Thursday, July 22, 2010
The Monterey County Office of Education, an agency with a $100-million-plus annual budget that oversees local district finances and educates the county’s most vulnerable kids, is tightening its belt this year – cutting hours and eliminating some 70 positions. But despite leaner times, some local educators worry that County Superintendent of Schools Nancy Kotowski is spending too freely on highly paid consultants.
The 2010-11 budget includes large sums for services, a fund which in the past has gone to hire outside experts for jobs that current and former county office employees say could just as well have been done in-house. What’s more, the hiring of at least one well-compensated consultant appears to some county office watchers to be political payback, a charge Kotowski adamantly denies.
In 2008, Kotowski contracted with Richard Brown, a Chualar inventor and ag consultant, to select a computer system to track its special education students. Brown would be paid $100 per hour, and would also hire and train a permanent employee to manage the data system, secure federal stimulus program grants and conduct salary surveys for contract negotiations, among other duties
By the time Brown’s work was done, he had billed the county $118,000, according to a COE spokesman.
Brown, whose wife campaigned for Kotowski in 2006 and who donated more than $2,000 to her campaign that year, has no professional education background. Brown’s wife earns more than $100,000 per year as Kotowski’s administrative assistant.
Brown’s résumé, provided by the county office, highlights his business experience in accounting and finance, management and agricultural operations. It includes no prior data system or computer expertise; however, Kotowski cites Brown’s previous experience with various computer systems.
Brown did not return phone calls.
Kotowski issued no request for proposals for the work Brown did, nor did she consider other candidates for the assignment.
“It’s not a requirement for professional services and we had a short timeline,” Kotowski says.
One former manager who asked to remain anonymous says Brown was intelligent and asked good questions, but faced a steep learning curve in grasping the county office’s specialized operations. The cost of his contract was passed on to local school districts. What’s more, the ex-manager adds, Brown’s other duties also could have been done more cost-effectively by a lower paid contractor or an in-house employee.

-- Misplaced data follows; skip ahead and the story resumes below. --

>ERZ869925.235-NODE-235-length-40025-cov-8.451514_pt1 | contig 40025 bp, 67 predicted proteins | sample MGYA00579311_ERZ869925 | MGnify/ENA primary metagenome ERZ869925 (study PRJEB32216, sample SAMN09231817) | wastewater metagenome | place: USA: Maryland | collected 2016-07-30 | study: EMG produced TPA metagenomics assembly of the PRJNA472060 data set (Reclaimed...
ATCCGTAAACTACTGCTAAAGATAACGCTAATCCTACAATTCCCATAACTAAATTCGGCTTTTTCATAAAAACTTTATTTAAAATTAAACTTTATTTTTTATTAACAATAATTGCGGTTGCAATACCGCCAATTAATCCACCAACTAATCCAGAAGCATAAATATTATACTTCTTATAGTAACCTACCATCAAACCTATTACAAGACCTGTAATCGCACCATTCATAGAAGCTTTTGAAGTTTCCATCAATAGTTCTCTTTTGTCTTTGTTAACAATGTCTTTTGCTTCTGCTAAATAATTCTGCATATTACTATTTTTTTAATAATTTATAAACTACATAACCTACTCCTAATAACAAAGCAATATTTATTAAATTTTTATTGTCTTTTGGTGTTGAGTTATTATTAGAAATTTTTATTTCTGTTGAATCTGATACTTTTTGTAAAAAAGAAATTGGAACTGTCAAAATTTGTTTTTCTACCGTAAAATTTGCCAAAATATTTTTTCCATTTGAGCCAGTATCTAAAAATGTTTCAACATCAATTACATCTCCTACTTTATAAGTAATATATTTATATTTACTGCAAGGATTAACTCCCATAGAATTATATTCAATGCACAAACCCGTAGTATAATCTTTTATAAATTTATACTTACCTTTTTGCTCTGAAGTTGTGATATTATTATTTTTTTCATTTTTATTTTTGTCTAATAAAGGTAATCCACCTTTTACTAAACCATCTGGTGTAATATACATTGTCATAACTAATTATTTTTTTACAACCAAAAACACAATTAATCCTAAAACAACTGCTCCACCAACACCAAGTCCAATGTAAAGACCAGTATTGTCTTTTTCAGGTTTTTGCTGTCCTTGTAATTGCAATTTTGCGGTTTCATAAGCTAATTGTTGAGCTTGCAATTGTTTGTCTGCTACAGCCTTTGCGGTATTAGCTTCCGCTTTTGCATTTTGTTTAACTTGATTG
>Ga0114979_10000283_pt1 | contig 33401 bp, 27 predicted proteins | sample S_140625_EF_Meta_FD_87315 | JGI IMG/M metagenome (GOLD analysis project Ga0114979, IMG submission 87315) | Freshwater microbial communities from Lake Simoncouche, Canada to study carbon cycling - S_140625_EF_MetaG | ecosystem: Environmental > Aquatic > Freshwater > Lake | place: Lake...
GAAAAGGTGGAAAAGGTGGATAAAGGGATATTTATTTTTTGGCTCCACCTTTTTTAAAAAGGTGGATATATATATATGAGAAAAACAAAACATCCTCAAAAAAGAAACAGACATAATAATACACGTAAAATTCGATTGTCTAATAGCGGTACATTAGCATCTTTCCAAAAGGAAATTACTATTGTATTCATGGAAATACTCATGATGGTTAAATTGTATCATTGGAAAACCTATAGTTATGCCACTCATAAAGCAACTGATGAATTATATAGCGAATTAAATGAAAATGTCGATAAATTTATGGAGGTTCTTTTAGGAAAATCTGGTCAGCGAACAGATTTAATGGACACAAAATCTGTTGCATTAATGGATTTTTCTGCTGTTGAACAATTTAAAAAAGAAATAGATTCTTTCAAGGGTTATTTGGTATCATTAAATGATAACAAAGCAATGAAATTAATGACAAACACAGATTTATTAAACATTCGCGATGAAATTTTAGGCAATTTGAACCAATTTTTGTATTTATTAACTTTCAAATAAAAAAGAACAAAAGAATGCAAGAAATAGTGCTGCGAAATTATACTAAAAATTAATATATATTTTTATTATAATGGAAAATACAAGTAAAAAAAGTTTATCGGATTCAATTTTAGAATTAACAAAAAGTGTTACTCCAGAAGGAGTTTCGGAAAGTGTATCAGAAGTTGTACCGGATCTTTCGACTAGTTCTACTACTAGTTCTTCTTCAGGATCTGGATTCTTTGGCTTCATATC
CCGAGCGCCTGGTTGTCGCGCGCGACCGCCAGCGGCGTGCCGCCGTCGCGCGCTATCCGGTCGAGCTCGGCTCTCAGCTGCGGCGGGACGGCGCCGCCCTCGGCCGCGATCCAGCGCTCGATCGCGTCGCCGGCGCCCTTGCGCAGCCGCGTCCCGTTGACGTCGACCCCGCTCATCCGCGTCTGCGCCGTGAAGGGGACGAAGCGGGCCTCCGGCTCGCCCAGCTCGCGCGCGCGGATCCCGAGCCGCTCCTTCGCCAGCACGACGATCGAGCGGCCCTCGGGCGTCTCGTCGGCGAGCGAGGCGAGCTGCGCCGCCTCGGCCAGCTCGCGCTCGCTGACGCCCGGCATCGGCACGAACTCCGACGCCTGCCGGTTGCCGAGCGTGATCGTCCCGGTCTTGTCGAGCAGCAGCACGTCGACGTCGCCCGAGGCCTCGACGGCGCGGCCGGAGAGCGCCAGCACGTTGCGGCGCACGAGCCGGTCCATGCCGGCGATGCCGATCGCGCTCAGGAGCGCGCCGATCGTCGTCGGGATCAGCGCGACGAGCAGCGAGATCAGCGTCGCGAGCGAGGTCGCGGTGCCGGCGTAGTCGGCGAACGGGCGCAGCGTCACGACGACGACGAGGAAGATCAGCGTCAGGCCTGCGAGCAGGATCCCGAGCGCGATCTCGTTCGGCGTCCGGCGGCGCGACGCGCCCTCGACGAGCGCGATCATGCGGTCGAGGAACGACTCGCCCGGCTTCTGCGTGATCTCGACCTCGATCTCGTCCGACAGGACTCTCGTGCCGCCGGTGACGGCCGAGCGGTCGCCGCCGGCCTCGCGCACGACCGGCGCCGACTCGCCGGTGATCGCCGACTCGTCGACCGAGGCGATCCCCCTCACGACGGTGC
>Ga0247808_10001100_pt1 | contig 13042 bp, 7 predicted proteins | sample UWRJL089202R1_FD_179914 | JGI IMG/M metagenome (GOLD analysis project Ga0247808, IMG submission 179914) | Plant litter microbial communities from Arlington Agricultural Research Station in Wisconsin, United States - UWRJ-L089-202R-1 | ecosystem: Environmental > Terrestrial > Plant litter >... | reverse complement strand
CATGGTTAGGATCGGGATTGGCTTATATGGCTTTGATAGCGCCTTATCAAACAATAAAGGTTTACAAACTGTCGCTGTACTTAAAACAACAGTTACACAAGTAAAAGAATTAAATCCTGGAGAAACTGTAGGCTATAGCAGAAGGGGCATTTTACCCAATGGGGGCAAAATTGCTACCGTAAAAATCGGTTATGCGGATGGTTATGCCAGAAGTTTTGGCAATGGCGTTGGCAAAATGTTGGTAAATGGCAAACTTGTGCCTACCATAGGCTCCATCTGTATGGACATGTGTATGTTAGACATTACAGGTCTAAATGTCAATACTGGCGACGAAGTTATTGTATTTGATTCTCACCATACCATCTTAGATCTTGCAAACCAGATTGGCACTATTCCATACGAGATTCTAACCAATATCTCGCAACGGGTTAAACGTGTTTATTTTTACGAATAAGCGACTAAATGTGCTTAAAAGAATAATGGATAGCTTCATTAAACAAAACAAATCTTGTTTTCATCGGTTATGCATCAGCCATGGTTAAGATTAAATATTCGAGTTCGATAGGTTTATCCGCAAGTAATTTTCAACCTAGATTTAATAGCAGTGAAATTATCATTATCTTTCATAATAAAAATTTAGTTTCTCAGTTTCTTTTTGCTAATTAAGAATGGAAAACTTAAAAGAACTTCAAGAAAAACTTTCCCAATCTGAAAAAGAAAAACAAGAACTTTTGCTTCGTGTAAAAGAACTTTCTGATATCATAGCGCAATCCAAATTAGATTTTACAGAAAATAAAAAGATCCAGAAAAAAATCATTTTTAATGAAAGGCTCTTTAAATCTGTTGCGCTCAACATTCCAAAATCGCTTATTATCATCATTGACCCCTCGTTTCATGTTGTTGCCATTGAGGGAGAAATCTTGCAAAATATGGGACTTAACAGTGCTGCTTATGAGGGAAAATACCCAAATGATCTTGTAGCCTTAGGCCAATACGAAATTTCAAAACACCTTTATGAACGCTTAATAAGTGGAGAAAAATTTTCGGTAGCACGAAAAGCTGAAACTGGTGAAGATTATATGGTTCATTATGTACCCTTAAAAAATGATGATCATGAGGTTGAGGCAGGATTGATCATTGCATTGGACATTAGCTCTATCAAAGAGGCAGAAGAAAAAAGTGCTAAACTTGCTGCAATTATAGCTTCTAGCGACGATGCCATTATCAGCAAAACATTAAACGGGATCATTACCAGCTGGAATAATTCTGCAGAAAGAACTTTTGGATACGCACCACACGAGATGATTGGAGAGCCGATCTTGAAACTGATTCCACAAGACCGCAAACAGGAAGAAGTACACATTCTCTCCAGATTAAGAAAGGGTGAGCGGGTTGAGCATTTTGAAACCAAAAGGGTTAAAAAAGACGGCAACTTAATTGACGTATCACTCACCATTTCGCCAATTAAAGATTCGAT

Not so, Kotowski says.
She argues that Brown helped solve a major problem in the county’s special ed program, which includes kids whose physical or cognitive disabilities or behavior issues are too severe for local school districts to handle.
The school districts pay for the services, and Kotowski says some had complained, not only about the cost, but also about the lack of information they received about the billings.
Additionally, a study by the state’s fiscal crisis management team recommended building greater accountability into the system, Kotowski says.
She contends the controversy over contracting arose because of her efforts to trim down special ed programs at the request of struggling school districts, a move that incurred the wrath of COE unions. She says the programs had become bloated, but special ed teachers argue that disabled kids now go without the extra attention and specialized equipment they need to function in the classrrom.
Brown saved hundreds of thousands of dollars, Kotowski says, by making a deal with the San Joaquin County Office of Education, which had already developed a data management system for another educational program and was willing to apply it to special ed.
The system was a bargain, Kotowski says, at $36,000 over three years. She adds that Brown helped obtain a grant to cover most of the cost.
“He [Brown] had the research skills and the ability to think out of the box,” Kotowski says. “We didn’t want to buy a white elephant.”
Brown’s hiring may have been legal, but it was not transparent, says Resa Foss, a retired teacher and former MPUSD board member, who supported Kotowski’s opponent in the June election.
“Don’t citizens deserve to have transparency?” Foss says. “I’m just saying it’s all under the table and no one knows what’s happening.”
At least two County Board of Education members – Ron Panziera and Ruth Andreson – say they were unaware of the Brown contract when it was approved. They were likewise in the dark about how much the county had spent on other outside consultants, and what their functions are, even though the board approved the county office budget.
In Santa Cruz County, Superintendent Michael Watkins says he reports to his board on all contracts over $25,000.
Kotowski says beginning next year, she’ll make more detailed reports to the board on county office contracting.
She has budgeted $7.5 million this year for outside contracts, which cover a range of services from speech therapy and translation to professional consulting.
That is $1.5 million less than 2009-10. But even if overall spending has decreased, it appears the county office will continue to be a boon to outside professionals.
For example, the item in the business services department that covers consultants increased by more than $100,000 this year, while that item in Kotowski’s office budget has gone up almost 75 percent from last year.